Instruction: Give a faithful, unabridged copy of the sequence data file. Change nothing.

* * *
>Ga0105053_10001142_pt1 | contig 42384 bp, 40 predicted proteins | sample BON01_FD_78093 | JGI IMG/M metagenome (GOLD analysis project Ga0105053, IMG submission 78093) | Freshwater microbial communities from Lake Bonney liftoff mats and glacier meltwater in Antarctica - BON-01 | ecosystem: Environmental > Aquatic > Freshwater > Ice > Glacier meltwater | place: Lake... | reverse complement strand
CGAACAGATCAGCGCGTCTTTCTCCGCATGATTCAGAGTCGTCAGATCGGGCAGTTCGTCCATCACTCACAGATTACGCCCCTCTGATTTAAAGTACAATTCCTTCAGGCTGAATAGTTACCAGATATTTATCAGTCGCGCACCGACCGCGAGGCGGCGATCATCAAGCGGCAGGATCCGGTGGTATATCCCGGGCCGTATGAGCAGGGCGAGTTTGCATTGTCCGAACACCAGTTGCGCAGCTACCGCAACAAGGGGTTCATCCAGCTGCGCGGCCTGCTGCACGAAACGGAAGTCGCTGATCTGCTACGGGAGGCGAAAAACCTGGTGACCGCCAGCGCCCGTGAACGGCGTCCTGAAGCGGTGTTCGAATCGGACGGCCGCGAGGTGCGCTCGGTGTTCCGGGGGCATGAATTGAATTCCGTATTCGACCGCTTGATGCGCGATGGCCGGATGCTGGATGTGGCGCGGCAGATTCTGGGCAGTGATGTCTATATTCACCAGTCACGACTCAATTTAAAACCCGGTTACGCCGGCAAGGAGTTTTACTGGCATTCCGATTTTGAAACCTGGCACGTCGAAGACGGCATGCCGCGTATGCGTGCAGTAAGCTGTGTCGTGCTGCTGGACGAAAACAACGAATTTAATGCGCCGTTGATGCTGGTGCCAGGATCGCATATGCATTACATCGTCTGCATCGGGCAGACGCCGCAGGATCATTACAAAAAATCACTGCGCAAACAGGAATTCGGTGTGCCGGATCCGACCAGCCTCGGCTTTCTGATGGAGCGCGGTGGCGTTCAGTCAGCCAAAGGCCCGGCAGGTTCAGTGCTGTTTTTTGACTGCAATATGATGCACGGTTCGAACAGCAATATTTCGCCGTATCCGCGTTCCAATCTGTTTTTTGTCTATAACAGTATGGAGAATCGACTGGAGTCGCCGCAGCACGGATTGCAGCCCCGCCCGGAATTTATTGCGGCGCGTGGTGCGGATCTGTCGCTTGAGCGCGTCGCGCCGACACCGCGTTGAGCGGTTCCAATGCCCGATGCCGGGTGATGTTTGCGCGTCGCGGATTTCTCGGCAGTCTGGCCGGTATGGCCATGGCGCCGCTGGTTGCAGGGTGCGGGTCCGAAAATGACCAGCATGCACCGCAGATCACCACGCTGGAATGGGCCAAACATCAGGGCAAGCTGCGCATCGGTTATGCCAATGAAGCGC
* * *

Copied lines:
>Ga0105053_10001142_pt1 | contig 42384 bp, 40 predicted proteins | sample BON01_FD_78093 | JGI IMG/M metagenome (GOLD analysis project Ga0105053, IMG submission 78093) | Freshwater microbial communities from Lake Bonney liftoff mats and glacier meltwater in Antarctica - BON-01 | ecosystem: Environmental > Aquatic > Freshwater > Ice > Glacier meltwater | place: Lake... | reverse complement strand
CGAACAGATCAGCGCGTCTTTCTCCGCATGATTCAGAGTCGTCAGATCGGGCAGTTCGTCCATCACTCACAGATTACGCCCCTCTGATTTAAAGTACAATTCCTTCAGGCTGAATAGTTACCAGATATTTATCAGTCGCGCACCGACCGCGAGGCGGCGATCATCAAGCGGCAGGATCCGGTGGTATATCCCGGGCCGTATGAGCAGGGCGAGTTTGCATTGTCCGAACACCAGTTGCGCAGCTACCGCAACAAGGGGTTCATCCAGCTGCGCGGCCTGCTGCACGAAACGGAAGTCGCTGATCTGCTACGGGAGGCGAAAAACCTGGTGACCGCCAGCGCCCGTGAACGGCGTCCTGAAGCGGTGTTCGAATCGGACGGCCGCGAGGTGCGCTCGGTGTTCCGGGGGCATGAATTGAATTCCGTATTCGACCGCTTGATGCGCGATGGCCGGATGCTGGATGTGGCGCGGCAGATTCTGGGCAGTGATGTCTATATTCACCAGTCACGACTCAATTTAAAACCCGGTTACGCCGGCAAGGAGTTTTACTGGCATTCCGATTTTGAAACCTGGCACGTCGAAGACGGCATGCCGCGTATGCGTGCAGTAAGCTGTGTCGTGCTGCTGGACGAAAACAACGAATTTAATGCGCCGTTGATGCTGGTGCCAGGATCGCATATGCATTACATCGTCTGCATCGGGCAGACGCCGCAGGATCATTACAAAAAATCACTGCGCAAACAGGAATTCGGTGTGCCGGATCCGACCAGCCTCGGCTTTCTGATGGAGCGCGGTGGCGTTCAGTCAGCCAAAGGCCCGGCAGGTTCAGTGCTGTTTTTTGACTGCAATATGATGCACGGTTCGAACAGCAATATTTCGCCGTATCCGCGTTCCAATCTGTTTTTTGTCTATAACAGTATGGAGAATCGACTGGAGTCGCCGCAGCACGGATTGCAGCCCCGCCCGGAATTTATTGCGGCGCGTGGTGCGGATCTGTCGCTTGAGCGCGTCGCGCCGACACCGCGTTGAGCGGTTCCAATGCCCGATGCCGGGTGATGTTTGCGCGTCGCGGATTTCTCGGCAGTCTGGCCGGTATGGCCATGGCGCCGCTGGTTGCAGGGTGCGGGTCCGAAAATGACCAGCATGCACCGCAGATCACCACGCTGGAATGGGCCAAACATCAGGGCAAGCTGCGCATCGGTTATGCCAATGAAGCGC